Planning shake up ‘won’t end Nimbyism’

PLANS to radically reform the planning system in England “won’t end Nimbyism” and could lead to “extreme reductions” in funding for infrastructure in West Berkshire.

That’s according to West Berkshire Council planning experts who have raised a range of concerns about what has been described as “the most radical reform to our planning system since the Second World War”.

The government is running an eight-week public consultation (ends October 1) on a white paper, which contains controversial plans to streamline the planning process and make it easier for developers to gain planning permission in certain areas of the country.

There are plans split land in England into three categories – growth, renewal or protection areas – and provide automatic outline planning permission to all building projects in growth areas.

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There are also proposals to introduce a formula that determines how many homes should be built in each area of the country and replace s106 contributions (developers contribute to improve infrastructure) with a nationally set rate called the Infrastructure Levy.

In a detailed response to the consultation, West Berkshire Council officers claim the one-size-fits-all Infrastructure Levy could lead to “extreme reductions in the amount of money available for infrastructure” in West Berkshire.

In their response, they wrote: “Schemes in the North of England would not be financially viable with such a charge whilst schemes in the South would result in being greatly subsidised by existing residents which would allow developers to make even greater profits.

“The proposed changes imply a threshold, therefore small developments which contribute greatly to financial provision of infrastructure in West Berkshire would not be captured.

“This will inevitably increase the burden on local residents.”

The West Berkshire planning officers also said the reforms will “remove the right of councils to determine individual planning applications” and allow the government to “impose” large numbers of homes on each area.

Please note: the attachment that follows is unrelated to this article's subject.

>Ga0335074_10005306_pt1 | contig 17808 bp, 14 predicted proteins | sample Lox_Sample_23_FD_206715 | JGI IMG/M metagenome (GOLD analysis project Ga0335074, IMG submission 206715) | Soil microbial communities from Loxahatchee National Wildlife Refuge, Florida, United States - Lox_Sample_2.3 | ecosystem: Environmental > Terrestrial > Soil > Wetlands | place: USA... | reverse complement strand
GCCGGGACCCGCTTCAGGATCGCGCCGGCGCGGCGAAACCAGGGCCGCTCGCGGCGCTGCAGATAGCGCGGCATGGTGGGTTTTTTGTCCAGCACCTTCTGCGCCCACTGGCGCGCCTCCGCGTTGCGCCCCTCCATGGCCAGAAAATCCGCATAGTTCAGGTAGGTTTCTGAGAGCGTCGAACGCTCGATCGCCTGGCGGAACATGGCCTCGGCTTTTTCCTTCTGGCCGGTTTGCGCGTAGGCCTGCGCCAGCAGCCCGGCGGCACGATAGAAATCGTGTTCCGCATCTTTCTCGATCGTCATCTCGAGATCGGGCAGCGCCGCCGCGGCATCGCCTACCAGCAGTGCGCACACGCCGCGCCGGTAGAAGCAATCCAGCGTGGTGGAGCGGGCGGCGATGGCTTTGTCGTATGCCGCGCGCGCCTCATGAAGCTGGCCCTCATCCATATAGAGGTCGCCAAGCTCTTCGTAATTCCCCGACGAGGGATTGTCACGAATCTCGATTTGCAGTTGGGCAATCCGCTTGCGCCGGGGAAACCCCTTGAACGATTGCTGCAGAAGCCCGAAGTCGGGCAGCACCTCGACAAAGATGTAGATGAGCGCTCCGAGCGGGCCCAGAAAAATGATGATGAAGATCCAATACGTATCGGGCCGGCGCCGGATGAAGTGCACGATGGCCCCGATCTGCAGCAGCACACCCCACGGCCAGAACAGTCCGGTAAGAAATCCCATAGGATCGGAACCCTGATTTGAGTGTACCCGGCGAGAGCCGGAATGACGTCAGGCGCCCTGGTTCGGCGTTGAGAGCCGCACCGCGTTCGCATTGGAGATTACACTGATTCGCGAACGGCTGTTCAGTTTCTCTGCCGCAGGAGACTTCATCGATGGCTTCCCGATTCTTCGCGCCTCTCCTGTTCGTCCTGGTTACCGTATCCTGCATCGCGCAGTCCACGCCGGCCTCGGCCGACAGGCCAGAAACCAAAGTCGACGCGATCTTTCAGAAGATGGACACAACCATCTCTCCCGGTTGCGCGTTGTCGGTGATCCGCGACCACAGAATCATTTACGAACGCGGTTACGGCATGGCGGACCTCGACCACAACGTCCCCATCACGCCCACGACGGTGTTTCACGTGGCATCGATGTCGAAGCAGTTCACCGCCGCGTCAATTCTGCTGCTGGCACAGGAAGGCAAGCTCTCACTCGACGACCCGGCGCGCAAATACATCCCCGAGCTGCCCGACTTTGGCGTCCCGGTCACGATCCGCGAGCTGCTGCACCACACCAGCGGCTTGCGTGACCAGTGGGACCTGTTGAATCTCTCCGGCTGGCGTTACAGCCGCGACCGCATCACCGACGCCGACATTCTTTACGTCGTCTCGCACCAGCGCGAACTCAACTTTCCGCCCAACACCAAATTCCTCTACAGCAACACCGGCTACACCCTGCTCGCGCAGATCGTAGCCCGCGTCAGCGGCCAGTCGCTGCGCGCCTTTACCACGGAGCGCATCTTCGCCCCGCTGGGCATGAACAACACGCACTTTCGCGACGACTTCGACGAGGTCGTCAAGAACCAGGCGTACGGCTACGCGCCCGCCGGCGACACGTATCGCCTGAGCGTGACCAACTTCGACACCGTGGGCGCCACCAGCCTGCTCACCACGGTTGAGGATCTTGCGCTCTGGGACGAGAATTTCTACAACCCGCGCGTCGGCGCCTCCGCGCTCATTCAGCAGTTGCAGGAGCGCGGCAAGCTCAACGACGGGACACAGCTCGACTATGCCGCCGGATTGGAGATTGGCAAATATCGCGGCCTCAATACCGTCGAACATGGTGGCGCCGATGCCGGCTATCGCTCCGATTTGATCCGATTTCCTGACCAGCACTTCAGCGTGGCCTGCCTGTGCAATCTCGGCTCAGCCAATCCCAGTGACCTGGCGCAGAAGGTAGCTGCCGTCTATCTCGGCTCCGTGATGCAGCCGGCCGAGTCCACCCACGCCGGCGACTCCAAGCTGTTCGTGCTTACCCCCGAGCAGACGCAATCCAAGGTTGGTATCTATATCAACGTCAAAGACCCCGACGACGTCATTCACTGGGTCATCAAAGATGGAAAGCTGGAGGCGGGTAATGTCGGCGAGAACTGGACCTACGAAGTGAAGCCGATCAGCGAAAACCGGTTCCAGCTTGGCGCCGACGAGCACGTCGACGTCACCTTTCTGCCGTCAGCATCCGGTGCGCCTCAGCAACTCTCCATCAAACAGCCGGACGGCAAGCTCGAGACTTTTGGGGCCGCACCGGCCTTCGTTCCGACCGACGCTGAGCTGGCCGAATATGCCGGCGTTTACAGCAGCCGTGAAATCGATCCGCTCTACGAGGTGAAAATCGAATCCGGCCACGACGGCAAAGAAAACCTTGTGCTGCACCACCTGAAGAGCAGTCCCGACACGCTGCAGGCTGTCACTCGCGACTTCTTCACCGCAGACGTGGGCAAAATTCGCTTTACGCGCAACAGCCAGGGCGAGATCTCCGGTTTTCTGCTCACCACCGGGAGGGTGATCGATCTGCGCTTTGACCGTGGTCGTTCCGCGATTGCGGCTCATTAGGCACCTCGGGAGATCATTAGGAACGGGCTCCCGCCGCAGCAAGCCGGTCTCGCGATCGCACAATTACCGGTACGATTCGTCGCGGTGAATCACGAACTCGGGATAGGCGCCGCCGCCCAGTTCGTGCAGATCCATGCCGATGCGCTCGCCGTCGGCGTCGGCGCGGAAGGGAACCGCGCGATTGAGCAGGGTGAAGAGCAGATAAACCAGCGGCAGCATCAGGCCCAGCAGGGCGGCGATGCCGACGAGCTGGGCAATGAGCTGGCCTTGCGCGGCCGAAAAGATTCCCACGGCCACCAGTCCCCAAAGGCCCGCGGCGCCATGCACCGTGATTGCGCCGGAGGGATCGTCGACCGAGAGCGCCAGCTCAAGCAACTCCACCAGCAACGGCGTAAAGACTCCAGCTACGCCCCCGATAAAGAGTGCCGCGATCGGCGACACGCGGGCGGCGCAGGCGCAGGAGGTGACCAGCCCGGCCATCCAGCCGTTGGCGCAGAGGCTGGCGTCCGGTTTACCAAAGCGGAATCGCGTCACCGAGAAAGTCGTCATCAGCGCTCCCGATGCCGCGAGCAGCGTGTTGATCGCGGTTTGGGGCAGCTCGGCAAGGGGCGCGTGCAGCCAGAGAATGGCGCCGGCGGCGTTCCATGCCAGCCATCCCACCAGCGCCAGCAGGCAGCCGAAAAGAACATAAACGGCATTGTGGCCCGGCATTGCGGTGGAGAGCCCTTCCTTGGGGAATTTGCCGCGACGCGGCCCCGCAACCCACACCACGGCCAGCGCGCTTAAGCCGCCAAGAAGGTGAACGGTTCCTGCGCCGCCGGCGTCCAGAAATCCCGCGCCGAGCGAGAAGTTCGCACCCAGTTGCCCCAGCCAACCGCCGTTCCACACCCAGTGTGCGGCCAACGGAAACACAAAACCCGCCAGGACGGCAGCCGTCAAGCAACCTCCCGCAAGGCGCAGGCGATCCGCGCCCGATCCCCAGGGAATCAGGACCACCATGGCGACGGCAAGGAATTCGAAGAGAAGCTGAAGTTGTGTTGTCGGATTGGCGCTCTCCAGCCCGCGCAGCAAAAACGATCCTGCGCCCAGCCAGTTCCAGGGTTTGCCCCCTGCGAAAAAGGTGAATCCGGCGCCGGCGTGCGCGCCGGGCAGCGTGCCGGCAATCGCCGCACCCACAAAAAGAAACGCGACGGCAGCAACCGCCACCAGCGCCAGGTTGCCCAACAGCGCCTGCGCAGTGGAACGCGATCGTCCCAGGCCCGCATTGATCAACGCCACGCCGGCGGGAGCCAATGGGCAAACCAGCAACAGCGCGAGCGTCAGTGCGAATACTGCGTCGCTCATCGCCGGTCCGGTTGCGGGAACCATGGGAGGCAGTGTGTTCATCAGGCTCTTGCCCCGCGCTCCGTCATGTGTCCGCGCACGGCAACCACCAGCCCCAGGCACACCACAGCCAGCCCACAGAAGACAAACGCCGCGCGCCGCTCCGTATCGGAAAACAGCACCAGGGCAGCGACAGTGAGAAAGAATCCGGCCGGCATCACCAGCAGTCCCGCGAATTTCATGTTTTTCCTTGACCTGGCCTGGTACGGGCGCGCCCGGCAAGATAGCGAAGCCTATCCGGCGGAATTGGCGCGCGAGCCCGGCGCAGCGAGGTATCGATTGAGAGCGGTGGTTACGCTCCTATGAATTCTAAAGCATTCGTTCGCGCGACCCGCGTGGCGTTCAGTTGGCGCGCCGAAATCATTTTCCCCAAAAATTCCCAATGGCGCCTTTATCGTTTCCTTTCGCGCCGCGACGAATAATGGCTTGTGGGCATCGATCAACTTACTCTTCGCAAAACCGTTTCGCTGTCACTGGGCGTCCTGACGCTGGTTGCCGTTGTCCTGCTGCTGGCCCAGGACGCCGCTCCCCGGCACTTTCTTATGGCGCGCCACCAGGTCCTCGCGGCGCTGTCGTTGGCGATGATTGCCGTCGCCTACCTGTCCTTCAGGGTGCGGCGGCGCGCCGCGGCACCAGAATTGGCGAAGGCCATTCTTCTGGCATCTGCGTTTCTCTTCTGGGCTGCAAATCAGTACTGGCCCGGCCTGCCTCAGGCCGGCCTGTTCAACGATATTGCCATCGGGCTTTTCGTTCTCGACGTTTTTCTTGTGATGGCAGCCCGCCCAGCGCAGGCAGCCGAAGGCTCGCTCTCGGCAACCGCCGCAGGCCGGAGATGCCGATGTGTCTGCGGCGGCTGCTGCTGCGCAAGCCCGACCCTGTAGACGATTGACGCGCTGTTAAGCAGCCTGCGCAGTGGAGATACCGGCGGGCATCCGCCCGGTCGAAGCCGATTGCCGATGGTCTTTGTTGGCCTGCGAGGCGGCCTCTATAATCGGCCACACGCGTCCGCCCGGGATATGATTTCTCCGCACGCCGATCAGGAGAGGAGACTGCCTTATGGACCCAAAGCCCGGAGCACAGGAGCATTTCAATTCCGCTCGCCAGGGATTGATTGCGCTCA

‘It won’t end Nimbyism’

They claim the government’s plans would “reduce democratic oversight of planning decisions on some very major developments”.

“Removal of local democracy from this process will only serve to further erode public confidence in planning,” they wrote.

“This will lead to a further deterioration in confidence in the planning system, and will undermine any notion of changing public opposition to development.

“It will further erode public trust in the system and is likely to destroy what remains of local community identity. It won’t end Nimbyism.”

The officers claim the government’s radical reform “is simply not required” and long-standing issues with housing in England have been caused by “a market failure”.

The officers also say there is no need to grant automatic planning permission for developments as “getting consent is not a barrier” and 90 per cent of planning applications were approved last year.

In their response, they go on to describe plans to split land into three categories (growth, renewal or protection) as “extremely restrictive”.

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The wrote: “Judging by the comments in the white paper, we anticipate that most of our area would be an area for protection.

“This would mean that the majority of the annual requirement would have to be squeezed in to the few urban areas.

“However, just because an area is protected does not mean that planning applications can’t be submitted.

“Developers, benefitting from automatic consents elsewhere, will be able to simply funnel their resources towards areas defined for protection, where there could be an increase of appeals.”

The council officers’ response to the public consultation has been sent to the government, after it was signed off at a full council meeting on September 10.

Reading Chronicle